In a nutshell, the most effective way of developing business involves:

  • Identifying your target market (in other words, the clients you serve and with whom you do your best work),
  • Getting to know the needs of the people in that market, including understanding their most pressing family/business and legal challenges, and
  • Delivering value to those prospects (letting them get to know, like and trust you) so that when it comes time for them to hire or refer an attorney who does what you do, you don’t just seem like a good choice, you seem like the only choice.

For most lawyers, your target market is NOT other lawyers. You may serve elderly clients and their families, start-up tech companies, divorcing parents, health-care providers, municipalities or government entities . . . the list is practically endless. But most attorneys do not primarily represent other attorneys.

What that means for you is that hanging out with other lawyers the vast majority of the time is not the best way for you to develop client business.

Don’t get me wrong – getting involved in the bar association offers a huge list of benefits that should not be overlooked, like getting to spend time with other people who share similar interests and challenges, among others. But when you’re networking for the purpose of meeting clients, you’ve got to fish where the fish are. Examples might include a management-side employment lawyer networking with human resources managers and general counsel, or an entertainment lawyer spending quality time going to events put on by select arts organizations.

Now, for two important caveats . . .

  • If you are a lawyer who gets significant referral business from other attorneys, continuing to develop and nurture those relationships is critical. For example, if you are an appeals lawyer, it makes sense to cement relationships with trial lawyers. Similarly, if you are a solo or small firm practitioner specializing in a particular area of the law, being an active participant in your state bar’s solo and small firm section and swapping referrals with other attorneys can be a great way to bring in clients. Those other solo and small-firm lawyers don’t have any (or many) lawyers in their own firm to refer to, so they are always looking for great lawyers in other practice areas to serve their clients.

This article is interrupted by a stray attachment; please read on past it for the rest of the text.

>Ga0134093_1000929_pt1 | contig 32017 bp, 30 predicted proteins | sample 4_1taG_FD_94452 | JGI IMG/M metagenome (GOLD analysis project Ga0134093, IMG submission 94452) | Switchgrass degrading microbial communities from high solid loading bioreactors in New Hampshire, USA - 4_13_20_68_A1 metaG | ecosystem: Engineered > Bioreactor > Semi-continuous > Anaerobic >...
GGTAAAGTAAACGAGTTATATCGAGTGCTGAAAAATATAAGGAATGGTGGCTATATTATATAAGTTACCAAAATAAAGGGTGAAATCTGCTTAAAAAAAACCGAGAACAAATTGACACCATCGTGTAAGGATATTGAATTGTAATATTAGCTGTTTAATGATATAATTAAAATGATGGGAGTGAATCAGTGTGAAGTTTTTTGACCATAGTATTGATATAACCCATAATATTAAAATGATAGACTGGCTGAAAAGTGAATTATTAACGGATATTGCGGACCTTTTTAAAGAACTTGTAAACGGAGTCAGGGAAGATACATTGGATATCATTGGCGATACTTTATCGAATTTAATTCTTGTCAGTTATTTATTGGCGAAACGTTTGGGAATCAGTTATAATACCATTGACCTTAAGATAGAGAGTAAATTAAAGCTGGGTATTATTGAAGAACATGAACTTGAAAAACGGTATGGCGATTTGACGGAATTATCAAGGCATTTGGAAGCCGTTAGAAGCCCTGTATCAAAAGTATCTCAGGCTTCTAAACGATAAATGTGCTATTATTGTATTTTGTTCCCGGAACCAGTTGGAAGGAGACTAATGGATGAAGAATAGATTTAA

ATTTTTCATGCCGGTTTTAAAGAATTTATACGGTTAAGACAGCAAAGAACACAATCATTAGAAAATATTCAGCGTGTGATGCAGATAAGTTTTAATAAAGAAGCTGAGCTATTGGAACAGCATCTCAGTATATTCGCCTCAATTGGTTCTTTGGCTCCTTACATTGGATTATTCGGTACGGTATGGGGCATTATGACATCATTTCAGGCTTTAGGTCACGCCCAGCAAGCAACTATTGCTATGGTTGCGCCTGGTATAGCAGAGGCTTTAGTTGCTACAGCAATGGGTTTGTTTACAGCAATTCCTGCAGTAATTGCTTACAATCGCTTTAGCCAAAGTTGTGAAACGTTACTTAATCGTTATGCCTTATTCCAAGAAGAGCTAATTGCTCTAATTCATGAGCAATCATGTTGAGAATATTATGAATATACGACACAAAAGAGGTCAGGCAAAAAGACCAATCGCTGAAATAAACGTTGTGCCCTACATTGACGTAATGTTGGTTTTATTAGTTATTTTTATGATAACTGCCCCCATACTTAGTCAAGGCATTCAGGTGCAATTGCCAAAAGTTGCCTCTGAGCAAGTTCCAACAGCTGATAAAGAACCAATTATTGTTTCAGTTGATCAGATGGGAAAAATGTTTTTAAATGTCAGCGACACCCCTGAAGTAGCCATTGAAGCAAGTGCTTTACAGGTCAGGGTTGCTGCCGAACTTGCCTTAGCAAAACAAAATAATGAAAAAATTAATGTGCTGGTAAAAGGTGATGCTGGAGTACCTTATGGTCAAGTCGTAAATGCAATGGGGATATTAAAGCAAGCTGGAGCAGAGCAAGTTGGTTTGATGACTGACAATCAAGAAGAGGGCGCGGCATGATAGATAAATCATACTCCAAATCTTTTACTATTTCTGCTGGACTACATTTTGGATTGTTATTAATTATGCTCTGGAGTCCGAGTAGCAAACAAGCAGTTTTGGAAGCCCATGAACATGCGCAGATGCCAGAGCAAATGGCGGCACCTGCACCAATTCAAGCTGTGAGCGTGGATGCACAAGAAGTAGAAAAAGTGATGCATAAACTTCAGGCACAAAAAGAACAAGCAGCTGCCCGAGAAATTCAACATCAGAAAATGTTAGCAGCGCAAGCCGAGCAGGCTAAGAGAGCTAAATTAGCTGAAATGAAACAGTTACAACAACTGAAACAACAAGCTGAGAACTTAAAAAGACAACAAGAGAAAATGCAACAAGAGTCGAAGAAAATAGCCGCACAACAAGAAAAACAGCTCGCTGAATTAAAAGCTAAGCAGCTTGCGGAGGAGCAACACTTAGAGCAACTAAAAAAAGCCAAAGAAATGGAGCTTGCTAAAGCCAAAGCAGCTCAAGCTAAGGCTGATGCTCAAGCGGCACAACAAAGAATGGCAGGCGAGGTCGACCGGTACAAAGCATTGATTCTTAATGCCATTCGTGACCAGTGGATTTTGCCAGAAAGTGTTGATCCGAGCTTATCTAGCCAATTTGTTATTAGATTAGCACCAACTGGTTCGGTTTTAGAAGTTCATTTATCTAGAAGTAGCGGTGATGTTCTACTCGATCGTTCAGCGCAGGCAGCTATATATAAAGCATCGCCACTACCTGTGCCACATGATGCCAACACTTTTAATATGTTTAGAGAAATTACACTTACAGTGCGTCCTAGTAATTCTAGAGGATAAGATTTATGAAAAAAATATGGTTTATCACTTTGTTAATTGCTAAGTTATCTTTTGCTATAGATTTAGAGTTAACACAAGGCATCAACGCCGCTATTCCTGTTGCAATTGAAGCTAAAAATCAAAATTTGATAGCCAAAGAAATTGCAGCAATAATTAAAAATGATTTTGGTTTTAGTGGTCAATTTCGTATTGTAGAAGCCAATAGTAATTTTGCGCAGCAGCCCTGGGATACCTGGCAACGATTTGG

• Even if your clients and primary referral sources aren’t lawyers, getting to know other attorneys and letting them know what you do can always lead to a referral. Just because networking with other lawyers is not the best way to bring in business doesn’t mean it has no value whatsoever.

For most lawyers, hanging out with other lawyers may be enjoyable, educational, and comfortable, but it is not going to bring you the full practice you are looking for.

What are some steps that attorneys can take to build meaningful relationships which grow their practice?

Be Interested Rather Than Interesting. The easiest way to banish the discomfort that can come along with engaging in small talk is to approach every interaction with curiosity. When you ask questions and listen with genuine care to the answers, you learn things that will make it easier to connect next time and offer you the opportunity to be helpful, whether as a lawyer or a friend. Talk less and listen more.

Be a People Connector. Always be on the lookout for opportunities to make connections for others. A well-placed introduction might help a friend and has the added benefit of earning you a reputation as thoughtful and generous as well as a center of influence in your community.

Be Consistent. In other words, recognize that building and nurturing mutually beneficial relationships is an investment in the future of your practice that will take your time, attention and patience. You won’t be successful with networking if you only do it when things get slow and you need clients.

Follow Up and Keep in Touch. Developing a strong and healthy network is a bit like growing a garden. A gardener with a green thumb doesn’t scatter seeds haphazardly and hope for the best. Instead, the successful grower waters and fertilizes and weeds and tends and does everything possible to grow the healthiest and hardiest plant. It’s similar with networking. Plant seeds by meeting new people and tend your garden by following up, delivering on promises and checking in.